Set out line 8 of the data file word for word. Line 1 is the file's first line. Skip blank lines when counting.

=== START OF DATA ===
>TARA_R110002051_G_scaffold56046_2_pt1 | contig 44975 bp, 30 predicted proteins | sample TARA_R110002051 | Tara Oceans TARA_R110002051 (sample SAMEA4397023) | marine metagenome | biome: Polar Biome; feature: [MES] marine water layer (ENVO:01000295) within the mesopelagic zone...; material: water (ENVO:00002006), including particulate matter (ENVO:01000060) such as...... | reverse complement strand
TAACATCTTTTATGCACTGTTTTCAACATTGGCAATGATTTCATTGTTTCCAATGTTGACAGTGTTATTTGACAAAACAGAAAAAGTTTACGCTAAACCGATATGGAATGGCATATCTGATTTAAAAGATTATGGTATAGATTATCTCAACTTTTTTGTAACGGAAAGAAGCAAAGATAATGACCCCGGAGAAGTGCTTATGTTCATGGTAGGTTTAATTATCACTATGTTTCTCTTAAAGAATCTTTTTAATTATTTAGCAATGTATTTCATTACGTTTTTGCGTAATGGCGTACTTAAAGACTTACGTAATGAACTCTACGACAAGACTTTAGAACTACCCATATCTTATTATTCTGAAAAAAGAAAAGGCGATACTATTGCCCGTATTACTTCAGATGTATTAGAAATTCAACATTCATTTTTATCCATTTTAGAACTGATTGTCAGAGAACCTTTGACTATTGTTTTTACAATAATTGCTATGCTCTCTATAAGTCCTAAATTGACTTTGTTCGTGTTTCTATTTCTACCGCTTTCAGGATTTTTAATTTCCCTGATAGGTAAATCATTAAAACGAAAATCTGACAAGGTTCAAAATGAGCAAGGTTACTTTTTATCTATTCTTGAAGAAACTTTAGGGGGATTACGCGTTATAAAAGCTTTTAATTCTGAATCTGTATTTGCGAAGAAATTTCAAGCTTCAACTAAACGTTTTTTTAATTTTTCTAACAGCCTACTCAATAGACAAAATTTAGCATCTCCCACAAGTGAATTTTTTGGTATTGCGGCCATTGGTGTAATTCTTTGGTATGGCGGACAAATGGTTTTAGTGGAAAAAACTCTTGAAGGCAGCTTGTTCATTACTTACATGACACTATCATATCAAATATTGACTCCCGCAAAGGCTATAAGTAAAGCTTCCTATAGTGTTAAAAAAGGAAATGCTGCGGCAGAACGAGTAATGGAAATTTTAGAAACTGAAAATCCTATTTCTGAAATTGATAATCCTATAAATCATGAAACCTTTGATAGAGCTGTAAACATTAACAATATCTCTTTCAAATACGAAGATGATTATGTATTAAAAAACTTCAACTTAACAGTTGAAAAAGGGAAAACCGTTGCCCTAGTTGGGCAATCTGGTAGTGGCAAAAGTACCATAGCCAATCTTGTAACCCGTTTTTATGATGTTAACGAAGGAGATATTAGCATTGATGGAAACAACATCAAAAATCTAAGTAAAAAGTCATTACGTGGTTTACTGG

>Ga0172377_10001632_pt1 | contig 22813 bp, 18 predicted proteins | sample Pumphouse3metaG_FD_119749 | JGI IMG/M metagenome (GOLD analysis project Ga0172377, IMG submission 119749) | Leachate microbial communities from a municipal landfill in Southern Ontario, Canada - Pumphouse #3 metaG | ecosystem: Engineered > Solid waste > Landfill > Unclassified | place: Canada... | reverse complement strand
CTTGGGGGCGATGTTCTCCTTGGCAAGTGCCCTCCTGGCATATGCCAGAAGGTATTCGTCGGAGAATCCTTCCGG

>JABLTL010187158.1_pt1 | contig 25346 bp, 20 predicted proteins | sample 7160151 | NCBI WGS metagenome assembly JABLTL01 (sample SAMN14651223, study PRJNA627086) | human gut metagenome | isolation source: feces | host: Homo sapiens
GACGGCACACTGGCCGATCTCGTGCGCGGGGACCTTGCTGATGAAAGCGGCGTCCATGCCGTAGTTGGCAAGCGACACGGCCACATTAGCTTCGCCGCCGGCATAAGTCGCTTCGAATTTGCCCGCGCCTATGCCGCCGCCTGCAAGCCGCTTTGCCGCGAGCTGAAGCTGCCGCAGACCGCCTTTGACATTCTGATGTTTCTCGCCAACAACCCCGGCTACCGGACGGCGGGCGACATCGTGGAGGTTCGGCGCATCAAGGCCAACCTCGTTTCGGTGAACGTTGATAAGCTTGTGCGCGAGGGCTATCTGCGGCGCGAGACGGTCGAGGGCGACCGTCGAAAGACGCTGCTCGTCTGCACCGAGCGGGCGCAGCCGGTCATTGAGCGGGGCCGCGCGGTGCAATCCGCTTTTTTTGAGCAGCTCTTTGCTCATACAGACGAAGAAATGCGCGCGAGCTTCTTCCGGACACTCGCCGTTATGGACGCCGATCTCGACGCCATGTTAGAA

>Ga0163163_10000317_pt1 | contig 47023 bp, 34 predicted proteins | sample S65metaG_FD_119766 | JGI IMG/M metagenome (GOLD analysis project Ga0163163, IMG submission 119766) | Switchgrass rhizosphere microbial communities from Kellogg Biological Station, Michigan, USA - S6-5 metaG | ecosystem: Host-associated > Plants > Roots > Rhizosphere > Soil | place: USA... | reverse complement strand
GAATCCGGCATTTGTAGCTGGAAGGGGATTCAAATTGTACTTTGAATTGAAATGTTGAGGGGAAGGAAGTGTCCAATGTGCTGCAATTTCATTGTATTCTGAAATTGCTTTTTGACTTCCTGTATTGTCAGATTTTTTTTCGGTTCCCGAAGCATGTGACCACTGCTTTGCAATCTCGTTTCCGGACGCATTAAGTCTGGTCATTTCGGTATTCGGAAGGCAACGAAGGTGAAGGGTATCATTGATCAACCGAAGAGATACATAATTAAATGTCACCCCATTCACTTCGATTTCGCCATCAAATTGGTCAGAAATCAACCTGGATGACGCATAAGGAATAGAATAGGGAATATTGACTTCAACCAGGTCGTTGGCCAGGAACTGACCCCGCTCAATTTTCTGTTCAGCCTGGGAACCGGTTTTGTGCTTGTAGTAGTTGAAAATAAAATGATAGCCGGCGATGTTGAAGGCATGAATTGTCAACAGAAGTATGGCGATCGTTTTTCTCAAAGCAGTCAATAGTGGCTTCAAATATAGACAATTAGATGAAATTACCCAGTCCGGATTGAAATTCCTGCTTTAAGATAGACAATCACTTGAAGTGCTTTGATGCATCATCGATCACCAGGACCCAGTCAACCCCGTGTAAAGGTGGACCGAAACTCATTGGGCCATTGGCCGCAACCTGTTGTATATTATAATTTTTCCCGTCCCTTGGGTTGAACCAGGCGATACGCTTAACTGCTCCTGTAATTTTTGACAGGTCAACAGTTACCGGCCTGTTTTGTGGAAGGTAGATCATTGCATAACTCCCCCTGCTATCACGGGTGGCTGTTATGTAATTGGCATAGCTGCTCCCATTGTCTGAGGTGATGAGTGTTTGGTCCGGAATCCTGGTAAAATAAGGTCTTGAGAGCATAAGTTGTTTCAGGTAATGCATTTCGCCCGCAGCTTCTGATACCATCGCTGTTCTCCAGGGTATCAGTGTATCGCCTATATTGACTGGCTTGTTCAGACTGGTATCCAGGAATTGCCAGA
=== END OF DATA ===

GAATCCGGCATTTGTAGCTGGAAGGGGATTCAAATTGTACTTTGAATTGAAATGTTGAGGGGAAGGAAGTGTCCAATGTGCTGCAATTTCATTGTATTCTGAAATTGCTTTTTGACTTCCTGTATTGTCAGATTTTTTTTCGGTTCCCGAAGCATGTGACCACTGCTTTGCAATCTCGTTTCCGGACGCATTAAGTCTGGTCATTTCGGTATTCGGAAGGCAACGAAGGTGAAGGGTATCATTGATCAACCGAAGAGATACATAATTAAATGTCACCCCATTCACTTCGATTTCGCCATCAAATTGGTCAGAAATCAACCTGGATGACGCATAAGGAATAGAATAGGGAATATTGACTTCAACCAGGTCGTTGGCCAGGAACTGACCCCGCTCAATTTTCTGTTCAGCCTGGGAACCGGTTTTGTGCTTGTAGTAGTTGAAAATAAAATGATAGCCGGCGATGTTGAAGGCATGAATTGTCAACAGAAGTATGGCGATCGTTTTTCTCAAAGCAGTCAATAGTGGCTTCAAATATAGACAATTAGATGAAATTACCCAGTCCGGATTGAAATTCCTGCTTTAAGATAGACAATCACTTGAAGTGCTTTGATGCATCATCGATCACCAGGACCCAGTCAACCCCGTGTAAAGGTGGACCGAAACTCATTGGGCCATTGGCCGCAACCTGTTGTATATTATAATTTTTCCCGTCCCTTGGGTTGAACCAGGCGATACGCTTAACTGCTCCTGTAATTTTTGACAGGTCAACAGTTACCGGCCTGTTTTGTGGAAGGTAGATCATTGCATAACTCCCCCTGCTATCACGGGTGGCTGTTATGTAATTGGCATAGCTGCTCCCATTGTCTGAGGTGATGAGTGTTTGGTCCGGAATCCTGGTAAAATAAGGTCTTGAGAGCATAAGTTGTTTCAGGTAATGCATTTCGCCCGCAGCTTCTGATACCATCGCTGTTCTCCAGGGTATCAGTGTATCGCCTATATTGACTGGCTTGTTCAGACTGGTATCCAGGAATTGCCAGA